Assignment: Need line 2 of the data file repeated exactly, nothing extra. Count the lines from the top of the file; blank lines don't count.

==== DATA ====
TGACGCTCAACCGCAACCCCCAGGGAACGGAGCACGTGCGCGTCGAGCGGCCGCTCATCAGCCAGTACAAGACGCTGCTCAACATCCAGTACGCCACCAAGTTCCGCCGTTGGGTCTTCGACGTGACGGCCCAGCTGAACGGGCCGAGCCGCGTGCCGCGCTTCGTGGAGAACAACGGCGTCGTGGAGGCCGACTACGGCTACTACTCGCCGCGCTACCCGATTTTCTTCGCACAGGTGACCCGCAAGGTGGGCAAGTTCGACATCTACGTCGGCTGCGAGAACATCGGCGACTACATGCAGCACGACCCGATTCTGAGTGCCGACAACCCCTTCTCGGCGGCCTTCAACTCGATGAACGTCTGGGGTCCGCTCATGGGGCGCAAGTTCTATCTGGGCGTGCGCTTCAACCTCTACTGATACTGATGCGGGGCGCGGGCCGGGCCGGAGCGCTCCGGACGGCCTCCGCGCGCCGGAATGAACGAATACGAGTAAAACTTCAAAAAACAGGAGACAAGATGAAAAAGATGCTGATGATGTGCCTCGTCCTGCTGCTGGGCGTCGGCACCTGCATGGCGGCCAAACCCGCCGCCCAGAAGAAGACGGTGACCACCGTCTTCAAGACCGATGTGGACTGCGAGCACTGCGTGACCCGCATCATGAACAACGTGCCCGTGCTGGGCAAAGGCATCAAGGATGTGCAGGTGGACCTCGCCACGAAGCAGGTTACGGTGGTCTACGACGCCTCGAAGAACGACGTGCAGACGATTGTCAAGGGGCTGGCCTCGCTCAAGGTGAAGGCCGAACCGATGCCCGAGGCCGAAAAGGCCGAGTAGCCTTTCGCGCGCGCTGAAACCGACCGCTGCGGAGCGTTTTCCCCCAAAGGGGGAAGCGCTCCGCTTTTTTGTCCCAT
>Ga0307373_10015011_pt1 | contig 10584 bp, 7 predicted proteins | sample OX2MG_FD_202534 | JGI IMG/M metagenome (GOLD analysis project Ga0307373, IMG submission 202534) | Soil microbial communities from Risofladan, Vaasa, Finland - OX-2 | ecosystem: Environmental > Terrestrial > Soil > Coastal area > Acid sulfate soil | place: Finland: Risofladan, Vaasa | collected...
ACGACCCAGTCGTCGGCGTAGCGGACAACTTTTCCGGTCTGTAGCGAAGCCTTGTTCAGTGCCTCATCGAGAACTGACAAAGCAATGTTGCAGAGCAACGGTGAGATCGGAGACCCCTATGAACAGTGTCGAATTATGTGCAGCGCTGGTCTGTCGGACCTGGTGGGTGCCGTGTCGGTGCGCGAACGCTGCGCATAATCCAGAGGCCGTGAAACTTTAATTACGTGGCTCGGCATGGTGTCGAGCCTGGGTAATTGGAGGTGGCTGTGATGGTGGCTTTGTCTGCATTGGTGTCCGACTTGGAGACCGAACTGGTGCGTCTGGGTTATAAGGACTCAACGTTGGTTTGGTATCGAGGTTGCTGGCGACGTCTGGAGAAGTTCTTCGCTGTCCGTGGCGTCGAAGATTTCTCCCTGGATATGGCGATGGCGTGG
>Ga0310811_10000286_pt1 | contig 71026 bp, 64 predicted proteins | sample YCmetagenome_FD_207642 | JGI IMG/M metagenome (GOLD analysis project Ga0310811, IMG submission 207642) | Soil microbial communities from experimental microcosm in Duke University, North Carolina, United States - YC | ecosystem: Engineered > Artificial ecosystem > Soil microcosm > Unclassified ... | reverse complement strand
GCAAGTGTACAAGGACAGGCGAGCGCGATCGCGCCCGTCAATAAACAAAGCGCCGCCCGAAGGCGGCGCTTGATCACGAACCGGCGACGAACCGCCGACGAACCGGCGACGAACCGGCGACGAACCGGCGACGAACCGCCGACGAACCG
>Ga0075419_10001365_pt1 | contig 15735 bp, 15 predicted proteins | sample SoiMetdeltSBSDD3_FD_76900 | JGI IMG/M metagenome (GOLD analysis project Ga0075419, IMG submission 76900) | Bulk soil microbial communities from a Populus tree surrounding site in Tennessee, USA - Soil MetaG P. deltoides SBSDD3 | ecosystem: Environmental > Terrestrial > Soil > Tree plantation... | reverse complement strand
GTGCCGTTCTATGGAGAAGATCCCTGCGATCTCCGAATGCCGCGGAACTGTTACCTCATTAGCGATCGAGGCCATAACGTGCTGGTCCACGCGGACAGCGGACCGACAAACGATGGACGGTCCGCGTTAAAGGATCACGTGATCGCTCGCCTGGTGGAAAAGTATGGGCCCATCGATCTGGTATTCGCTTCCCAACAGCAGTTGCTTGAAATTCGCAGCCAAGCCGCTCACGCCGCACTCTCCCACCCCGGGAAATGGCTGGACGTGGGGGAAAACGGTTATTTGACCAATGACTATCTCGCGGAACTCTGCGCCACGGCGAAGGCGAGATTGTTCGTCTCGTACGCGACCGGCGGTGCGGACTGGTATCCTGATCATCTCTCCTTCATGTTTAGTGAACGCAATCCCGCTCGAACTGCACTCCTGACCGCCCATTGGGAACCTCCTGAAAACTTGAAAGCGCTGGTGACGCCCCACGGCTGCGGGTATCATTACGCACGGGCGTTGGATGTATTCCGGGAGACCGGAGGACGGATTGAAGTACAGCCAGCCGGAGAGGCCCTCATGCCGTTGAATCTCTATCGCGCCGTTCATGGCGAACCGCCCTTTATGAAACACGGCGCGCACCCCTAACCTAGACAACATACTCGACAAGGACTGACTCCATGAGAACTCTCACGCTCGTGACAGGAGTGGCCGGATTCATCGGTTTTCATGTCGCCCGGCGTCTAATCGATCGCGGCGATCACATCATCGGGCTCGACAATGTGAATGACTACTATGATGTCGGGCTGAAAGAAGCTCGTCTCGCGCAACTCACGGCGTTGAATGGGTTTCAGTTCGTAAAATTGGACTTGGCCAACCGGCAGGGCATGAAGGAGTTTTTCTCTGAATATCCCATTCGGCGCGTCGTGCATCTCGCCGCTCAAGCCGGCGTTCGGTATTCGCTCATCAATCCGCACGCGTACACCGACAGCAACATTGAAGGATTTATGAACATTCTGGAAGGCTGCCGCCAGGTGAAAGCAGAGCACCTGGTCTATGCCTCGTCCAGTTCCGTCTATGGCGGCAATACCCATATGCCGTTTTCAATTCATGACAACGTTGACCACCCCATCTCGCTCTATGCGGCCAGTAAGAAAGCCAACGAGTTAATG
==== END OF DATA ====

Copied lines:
>Ga0307373_10015011_pt1 | contig 10584 bp, 7 predicted proteins | sample OX2MG_FD_202534 | JGI IMG/M metagenome (GOLD analysis project Ga0307373, IMG submission 202534) | Soil microbial communities from Risofladan, Vaasa, Finland - OX-2 | ecosystem: Environmental > Terrestrial > Soil > Coastal area > Acid sulfate soil | place: Finland: Risofladan, Vaasa | collected...